At first she was so embarrassed to go out that she would run round and round her living room. "The people downstairs must have wondered what was going on," she laughs. Then she started jogging in nearby CrystalPalace park. Now she runs to school every day, runs 18 miles at weekends and will take part in the London marathon in a few weeks' time (she has pledged to raise pound;2,500 for Parkinson's disease). She says the idea still hasn't sunk in but, having come so far in so short a time, 26 miles must seem like a stroll.

The pupils at her school will be cheering her on. They have been her biggest supporters and - in the way only six-year-olds can be - straight-talking critics. "Kids are honest. They would start asking me if I was going to have a baby. They thought you could only be that big if you were going to have a baby. And they would say 'you're fat'. They were never nasty, they were just factual. But the facts were enough to make me upset.

"Since I got back this year I have been classified as 'not fat'. But my last class, my Year 2s, really saw me through it. They have been so lovely. When we had a a birthday party, they would say, 'You can't let her have that. You know she's trying to get thin'."

Certain incidents have become telling reminders of her progress. "One little boy came up to me in the playground and hugged me and he said, 'Jeanne, I think you need to lose some weight'. I'd been trying for a couple of months by then and he said, 'My hands can't reach when I hug you'. About three months after that he was giving me a hug and he said, 'Jeanne my hands can reach around you now'.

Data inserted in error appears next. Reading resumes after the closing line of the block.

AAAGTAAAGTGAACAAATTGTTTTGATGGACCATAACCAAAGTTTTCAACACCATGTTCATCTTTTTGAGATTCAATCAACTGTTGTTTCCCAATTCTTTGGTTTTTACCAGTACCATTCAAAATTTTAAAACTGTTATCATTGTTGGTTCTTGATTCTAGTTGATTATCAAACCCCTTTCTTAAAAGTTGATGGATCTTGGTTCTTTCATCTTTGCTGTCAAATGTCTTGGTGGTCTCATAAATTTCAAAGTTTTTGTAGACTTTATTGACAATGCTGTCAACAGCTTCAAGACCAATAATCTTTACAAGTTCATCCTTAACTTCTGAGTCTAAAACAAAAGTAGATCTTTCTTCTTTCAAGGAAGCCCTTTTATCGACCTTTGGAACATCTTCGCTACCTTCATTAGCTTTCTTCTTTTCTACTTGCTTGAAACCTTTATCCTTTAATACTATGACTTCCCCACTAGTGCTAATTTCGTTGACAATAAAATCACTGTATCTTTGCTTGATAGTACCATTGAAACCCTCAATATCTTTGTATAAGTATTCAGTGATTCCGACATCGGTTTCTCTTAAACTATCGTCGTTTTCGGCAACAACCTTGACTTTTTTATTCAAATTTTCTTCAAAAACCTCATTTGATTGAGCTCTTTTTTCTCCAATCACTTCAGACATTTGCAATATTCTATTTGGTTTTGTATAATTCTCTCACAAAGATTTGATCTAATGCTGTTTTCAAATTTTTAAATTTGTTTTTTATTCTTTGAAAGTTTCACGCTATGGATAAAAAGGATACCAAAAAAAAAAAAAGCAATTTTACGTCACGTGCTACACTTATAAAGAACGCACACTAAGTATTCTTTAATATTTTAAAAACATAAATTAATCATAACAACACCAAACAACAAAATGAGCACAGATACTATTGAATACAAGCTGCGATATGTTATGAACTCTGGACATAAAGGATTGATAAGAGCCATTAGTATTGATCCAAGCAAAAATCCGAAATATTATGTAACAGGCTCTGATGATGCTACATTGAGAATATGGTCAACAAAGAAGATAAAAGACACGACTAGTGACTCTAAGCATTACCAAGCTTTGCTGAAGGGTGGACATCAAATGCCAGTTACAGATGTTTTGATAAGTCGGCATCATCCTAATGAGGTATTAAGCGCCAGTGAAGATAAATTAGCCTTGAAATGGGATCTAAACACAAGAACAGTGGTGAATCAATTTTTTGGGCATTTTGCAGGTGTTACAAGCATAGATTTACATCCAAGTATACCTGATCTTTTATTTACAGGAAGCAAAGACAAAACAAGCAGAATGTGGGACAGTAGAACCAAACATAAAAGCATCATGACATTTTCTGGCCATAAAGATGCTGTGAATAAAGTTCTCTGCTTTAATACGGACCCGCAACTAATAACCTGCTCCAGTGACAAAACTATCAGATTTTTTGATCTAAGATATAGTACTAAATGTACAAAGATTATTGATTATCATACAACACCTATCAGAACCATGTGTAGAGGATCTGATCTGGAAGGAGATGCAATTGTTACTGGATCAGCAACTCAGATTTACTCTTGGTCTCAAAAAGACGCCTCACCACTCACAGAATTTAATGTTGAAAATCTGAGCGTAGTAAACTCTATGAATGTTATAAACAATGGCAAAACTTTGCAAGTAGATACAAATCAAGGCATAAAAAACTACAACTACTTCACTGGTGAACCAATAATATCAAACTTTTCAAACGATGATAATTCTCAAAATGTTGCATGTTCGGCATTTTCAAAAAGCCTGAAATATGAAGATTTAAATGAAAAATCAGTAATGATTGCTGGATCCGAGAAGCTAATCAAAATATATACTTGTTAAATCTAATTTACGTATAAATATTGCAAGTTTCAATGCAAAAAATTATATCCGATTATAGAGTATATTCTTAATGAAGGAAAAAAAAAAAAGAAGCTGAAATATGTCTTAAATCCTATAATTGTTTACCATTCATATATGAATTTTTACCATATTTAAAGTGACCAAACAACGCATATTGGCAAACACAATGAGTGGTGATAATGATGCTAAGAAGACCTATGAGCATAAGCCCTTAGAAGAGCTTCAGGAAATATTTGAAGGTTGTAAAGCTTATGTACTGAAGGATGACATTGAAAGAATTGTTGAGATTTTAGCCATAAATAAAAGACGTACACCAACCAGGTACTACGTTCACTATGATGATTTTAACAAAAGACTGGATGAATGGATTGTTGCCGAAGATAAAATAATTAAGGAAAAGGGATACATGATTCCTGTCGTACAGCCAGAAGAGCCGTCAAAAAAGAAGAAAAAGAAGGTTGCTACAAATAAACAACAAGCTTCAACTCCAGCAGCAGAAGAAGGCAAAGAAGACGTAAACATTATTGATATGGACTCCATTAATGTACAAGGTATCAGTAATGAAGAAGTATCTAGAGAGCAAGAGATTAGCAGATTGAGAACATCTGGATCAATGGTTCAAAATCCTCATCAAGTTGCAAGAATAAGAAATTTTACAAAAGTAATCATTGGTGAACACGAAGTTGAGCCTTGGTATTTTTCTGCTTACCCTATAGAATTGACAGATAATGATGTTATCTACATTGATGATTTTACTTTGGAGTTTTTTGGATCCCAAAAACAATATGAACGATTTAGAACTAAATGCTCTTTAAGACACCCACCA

"Another kid went to the doctor's surgery, saw a healthy eating brochure and brought it in for me. He'd gone through and highlighted all the bits he thought I would be interested in. He'd obviously spent a long time doing it. It was brilliant.

"Losing the weight has made me more energetic in the classroom. In PE the other day I was demonstrating on the balance beam. There was no way I would have got on the balance beam before because I am sure I would have broken it."

Her diet became something of a talking point at school. "The parents got into it then. When the kids had parties they would come in with low-fat versions of the treats and say, 'My Mum made this for you'. That was so sweet.

"You are on public view all the time as a teacher - so many people are seeing you all the time. But they were so encouraging. Some parents would come up to me and say, 'Congratulations, we're so pleased for you'. Others don't recognise me."

When she went back to Australia for the millennium celebrations, her mother came to meet her at the airport - and looked straight through her. "She had no idea. I was walking towards her and my mother was reading a newspaper. She looked up, looked at me and looked back down at her newspaper. It took her a couple of days to get over it. She kept on looking at me like I was a stranger. It was weird. The last time I saw my brother he was 14. Now he's 18. He looked straight at me, caught my eye then looked away."

Her new appearance surprises herself sometimes. "When I look in the mirror I know what to expect. But when I'm walking through a department store and I catch sight of myself in a mirror it's a shock. Sometimes I'll look at my stomach in the mirror and think 'Oooh, is that me?'" In January she was named Rosemary Conley Slimmer of the Year. Losing the weight has brought her pound;2,000 in prizes, and media attention - a dizzying round of television and newspaper interviews. But most of all, she says it has made her happy.

"I thought I was happy before. But now that I am so much healthier I am so much happier. I feel like I've got so much more to live for - as if I've got a future. I'm going to do everything. Physically, I feel like you could put anything in front of me and I could do it. That gives me a great deal of happiness."